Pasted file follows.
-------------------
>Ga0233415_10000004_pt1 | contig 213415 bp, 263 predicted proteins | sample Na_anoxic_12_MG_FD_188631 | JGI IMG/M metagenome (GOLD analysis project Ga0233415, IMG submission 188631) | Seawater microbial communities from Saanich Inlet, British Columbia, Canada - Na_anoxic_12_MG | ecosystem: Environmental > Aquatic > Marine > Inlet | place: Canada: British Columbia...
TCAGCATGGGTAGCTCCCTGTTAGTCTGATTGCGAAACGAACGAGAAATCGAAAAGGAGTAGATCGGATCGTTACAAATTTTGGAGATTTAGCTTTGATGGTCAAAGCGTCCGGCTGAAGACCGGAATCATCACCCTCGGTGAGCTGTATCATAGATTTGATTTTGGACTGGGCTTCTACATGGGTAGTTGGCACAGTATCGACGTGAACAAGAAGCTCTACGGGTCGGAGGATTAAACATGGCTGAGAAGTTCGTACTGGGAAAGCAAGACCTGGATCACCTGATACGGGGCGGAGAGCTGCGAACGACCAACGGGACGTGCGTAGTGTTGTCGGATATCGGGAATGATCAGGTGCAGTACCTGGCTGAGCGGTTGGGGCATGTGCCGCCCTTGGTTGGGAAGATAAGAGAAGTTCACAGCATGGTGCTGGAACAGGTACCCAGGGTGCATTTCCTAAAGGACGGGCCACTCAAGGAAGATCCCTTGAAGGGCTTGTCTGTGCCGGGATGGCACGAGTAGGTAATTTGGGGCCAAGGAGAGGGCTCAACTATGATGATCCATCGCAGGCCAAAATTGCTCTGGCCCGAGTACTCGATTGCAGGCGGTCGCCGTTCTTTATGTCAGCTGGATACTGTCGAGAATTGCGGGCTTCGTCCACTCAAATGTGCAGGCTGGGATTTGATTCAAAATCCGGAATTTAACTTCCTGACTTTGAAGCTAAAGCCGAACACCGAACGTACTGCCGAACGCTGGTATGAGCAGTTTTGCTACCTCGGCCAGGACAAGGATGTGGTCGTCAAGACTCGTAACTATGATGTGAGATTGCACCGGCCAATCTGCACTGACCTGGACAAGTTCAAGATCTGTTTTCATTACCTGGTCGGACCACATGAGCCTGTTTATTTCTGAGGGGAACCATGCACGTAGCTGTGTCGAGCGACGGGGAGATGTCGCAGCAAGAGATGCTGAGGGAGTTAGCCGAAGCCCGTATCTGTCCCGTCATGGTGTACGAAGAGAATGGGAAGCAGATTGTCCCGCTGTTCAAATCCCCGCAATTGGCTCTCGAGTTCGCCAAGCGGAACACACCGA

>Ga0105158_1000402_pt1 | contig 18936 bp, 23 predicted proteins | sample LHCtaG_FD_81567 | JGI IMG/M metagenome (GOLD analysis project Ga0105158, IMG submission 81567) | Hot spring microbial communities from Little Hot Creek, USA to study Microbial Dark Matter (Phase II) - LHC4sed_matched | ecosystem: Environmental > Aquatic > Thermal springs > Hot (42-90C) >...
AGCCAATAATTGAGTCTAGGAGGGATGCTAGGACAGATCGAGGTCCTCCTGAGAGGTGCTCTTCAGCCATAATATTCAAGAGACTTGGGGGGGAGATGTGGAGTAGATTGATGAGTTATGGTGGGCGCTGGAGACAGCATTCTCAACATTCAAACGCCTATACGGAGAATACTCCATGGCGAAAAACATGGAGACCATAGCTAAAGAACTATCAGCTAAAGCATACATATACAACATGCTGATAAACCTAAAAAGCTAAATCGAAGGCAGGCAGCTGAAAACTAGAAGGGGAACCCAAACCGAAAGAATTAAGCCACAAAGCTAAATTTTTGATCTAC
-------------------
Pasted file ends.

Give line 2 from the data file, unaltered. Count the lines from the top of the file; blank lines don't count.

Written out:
TCAGCATGGGTAGCTCCCTGTTAGTCTGATTGCGAAACGAACGAGAAATCGAAAAGGAGTAGATCGGATCGTTACAAATTTTGGAGATTTAGCTTTGATGGTCAAAGCGTCCGGCTGAAGACCGGAATCATCACCCTCGGTGAGCTGTATCATAGATTTGATTTTGGACTGGGCTTCTACATGGGTAGTTGGCACAGTATCGACGTGAACAAGAAGCTCTACGGGTCGGAGGATTAAACATGGCTGAGAAGTTCGTACTGGGAAAGCAAGACCTGGATCACCTGATACGGGGCGGAGAGCTGCGAACGACCAACGGGACGTGCGTAGTGTTGTCGGATATCGGGAATGATCAGGTGCAGTACCTGGCTGAGCGGTTGGGGCATGTGCCGCCCTTGGTTGGGAAGATAAGAGAAGTTCACAGCATGGTGCTGGAACAGGTACCCAGGGTGCATTTCCTAAAGGACGGGCCACTCAAGGAAGATCCCTTGAAGGGCTTGTCTGTGCCGGGATGGCACGAGTAGGTAATTTGGGGCCAAGGAGAGGGCTCAACTATGATGATCCATCGCAGGCCAAAATTGCTCTGGCCCGAGTACTCGATTGCAGGCGGTCGCCGTTCTTTATGTCAGCTGGATACTGTCGAGAATTGCGGGCTTCGTCCACTCAAATGTGCAGGCTGGGATTTGATTCAAAATCCGGAATTTAACTTCCTGACTTTGAAGCTAAAGCCGAACACCGAACGTACTGCCGAACGCTGGTATGAGCAGTTTTGCTACCTCGGCCAGGACAAGGATGTGGTCGTCAAGACTCGTAACTATGATGTGAGATTGCACCGGCCAATCTGCACTGACCTGGACAAGTTCAAGATCTGTTTTCATTACCTGGTCGGACCACATGAGCCTGTTTATTTCTGAGGGGAACCATGCACGTAGCTGTGTCGAGCGACGGGGAGATGTCGCAGCAAGAGATGCTGAGGGAGTTAGCCGAAGCCCGTATCTGTCCCGTCATGGTGTACGAAGAGAATGGGAAGCAGATTGTCCCGCTGTTCAAATCCCCGCAATTGGCTCTCGAGTTCGCCAAGCGGAACACACCGA